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Saturday, October 6 • 4:00pm - 5:20pm
Mixed Panel 1

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Roderick Coover and Scott Rettberg, "Poems and Scenes from the Anthropocene"
This will be a 15-20 minute presentation of the book Electronic Literature, forthcoming from Polity in November 2018. The presentation will focus on connections between experimental traditions in print and forms of electronic literature such as poetry generators and hypertext fiction. It will consider the place of electronic literature in the landscape of contemporary creative writing programs and will include a reading of some short passages from the book. About the book: Electronic Literature considers new forms and genres of writing that exploit the capabilities of computers and networks – literature that would not be possible without the contemporary digital context.In this book, Rettberg places the most significant genres of electronic literature in historical, technological, and cultural contexts. These include hypertext fiction, combinatory poetics, interactive fiction (and other game-based digital literary work), kinetic and interactive poetry, and networked writing based on our collective experience of the Internet. Rettberg argues that electronic literature demands to be read both through the lens of experimental literary practices dating back to the early twentieth century and through the specificities of the technology and software used to produce the work. “Electronic Literature demonstrates rare common sense and an encyclopedic knowledge of works, theory, contexts, and criticism. This is a significant and important book by the field’s founder that will be the definitive work on electronic literature now and for many years to come.” --Katherine Hayles, Duke University

Judith Goldman, "Extinction Sinks: Theorizing Media, Nihilism, and Care in 21C African American Poetry"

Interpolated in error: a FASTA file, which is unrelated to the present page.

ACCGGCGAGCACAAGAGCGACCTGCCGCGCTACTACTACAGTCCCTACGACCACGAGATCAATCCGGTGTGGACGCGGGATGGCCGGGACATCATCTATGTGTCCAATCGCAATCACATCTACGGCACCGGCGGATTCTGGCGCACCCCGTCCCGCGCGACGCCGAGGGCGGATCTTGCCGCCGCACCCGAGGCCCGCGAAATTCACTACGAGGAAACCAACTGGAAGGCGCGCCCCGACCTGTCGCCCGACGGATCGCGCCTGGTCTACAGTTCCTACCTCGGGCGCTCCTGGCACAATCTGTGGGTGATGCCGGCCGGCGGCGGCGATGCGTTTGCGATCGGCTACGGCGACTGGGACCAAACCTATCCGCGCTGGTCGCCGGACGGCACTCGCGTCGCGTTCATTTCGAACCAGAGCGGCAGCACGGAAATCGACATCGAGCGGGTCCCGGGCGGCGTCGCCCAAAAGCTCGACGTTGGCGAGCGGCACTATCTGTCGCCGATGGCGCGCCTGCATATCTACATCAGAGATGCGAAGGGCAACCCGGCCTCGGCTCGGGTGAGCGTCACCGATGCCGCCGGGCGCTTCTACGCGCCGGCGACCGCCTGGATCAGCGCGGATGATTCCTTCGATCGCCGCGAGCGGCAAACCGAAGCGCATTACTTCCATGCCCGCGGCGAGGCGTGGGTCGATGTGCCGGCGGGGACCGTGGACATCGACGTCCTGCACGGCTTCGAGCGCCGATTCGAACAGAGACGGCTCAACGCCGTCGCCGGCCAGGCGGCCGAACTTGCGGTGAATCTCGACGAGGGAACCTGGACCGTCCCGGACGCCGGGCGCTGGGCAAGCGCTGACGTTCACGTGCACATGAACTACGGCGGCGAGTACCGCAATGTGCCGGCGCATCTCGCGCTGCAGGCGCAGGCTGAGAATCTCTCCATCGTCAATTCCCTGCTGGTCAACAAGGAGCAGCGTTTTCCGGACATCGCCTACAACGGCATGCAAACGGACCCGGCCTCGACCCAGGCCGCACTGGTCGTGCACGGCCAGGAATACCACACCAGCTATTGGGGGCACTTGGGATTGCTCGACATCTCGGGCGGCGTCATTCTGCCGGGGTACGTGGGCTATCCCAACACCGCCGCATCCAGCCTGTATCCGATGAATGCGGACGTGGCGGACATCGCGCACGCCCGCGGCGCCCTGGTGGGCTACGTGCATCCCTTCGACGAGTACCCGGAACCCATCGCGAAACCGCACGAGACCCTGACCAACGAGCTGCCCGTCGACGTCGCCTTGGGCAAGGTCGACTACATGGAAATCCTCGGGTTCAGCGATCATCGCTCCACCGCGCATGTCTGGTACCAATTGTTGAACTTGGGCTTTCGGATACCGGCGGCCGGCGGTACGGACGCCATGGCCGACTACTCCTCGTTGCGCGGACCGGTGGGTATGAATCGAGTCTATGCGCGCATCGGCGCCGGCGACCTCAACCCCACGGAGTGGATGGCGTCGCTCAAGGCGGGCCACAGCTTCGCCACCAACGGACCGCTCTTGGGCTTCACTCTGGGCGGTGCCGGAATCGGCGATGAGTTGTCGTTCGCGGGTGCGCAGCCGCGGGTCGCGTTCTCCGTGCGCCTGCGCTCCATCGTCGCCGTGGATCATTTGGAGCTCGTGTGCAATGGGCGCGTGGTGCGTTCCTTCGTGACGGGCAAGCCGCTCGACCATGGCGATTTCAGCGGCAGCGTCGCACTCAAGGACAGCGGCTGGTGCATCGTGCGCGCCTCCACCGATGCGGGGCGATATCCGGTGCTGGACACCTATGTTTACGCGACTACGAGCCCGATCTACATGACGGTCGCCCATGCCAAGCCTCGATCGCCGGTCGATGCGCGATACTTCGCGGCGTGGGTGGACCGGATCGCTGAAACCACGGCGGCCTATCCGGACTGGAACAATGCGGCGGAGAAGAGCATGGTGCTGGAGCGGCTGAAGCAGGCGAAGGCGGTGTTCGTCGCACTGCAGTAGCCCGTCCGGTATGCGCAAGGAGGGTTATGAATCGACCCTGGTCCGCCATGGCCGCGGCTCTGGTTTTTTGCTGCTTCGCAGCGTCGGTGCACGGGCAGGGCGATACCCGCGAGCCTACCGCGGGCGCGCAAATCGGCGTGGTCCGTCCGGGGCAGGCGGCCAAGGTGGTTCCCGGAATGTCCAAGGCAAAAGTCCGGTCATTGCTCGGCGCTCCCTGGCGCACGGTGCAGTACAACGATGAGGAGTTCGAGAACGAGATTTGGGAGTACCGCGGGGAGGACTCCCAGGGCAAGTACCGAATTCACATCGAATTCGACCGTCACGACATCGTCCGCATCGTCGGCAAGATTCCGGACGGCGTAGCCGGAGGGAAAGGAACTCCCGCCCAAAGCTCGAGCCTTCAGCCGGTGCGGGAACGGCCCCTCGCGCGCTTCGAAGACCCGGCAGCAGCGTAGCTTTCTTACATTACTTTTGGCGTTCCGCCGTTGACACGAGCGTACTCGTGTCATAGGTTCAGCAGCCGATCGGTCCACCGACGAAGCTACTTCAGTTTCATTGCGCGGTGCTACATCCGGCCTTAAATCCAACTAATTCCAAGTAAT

This brief talk will consider Danez Smith’s Don’t Call Us Dead (2017) and Claudia Rankine’s Don't Let Me Be Lonely (2004) in light of these works’ historical material theorizing around the entwinement of media, affect, power, and race. Smith’s book opens with a long poem that performatively tropes on age-old graveyard technologies of address and reanimation, connecting site-specific epitaphs to indefinitely, virtually circulating hashtags, death-markers of social media bearing names of black men murdered by police. As this visionary poem critiques and reinvents socio-political mechanics around lyric deixis, what emerges is a utopian zone beyond life and death: a space congruent to undead textuality itself and an “impossible,” paradisical realm of a black homosociality relations of care and love, beyond policing, capture, and necropolitics. Rankine’s book portrays how mass media, namely television, contributes to the prevalent phenomena in which African Americans function as sinks or depositories for the negative affect of whites, becoming in turn both targets of paranoiac rage as well as subjects of depression so profound it effaces the distinction between life and death. The radical disavowal of this racial affective labor is brilliantly anatomized by Rankine in part through her portrayal of how psychopharmaceuticals are prescribed to annul racial nihilism, as a form of medicalized socio-political repression/erasure that masquerades as care.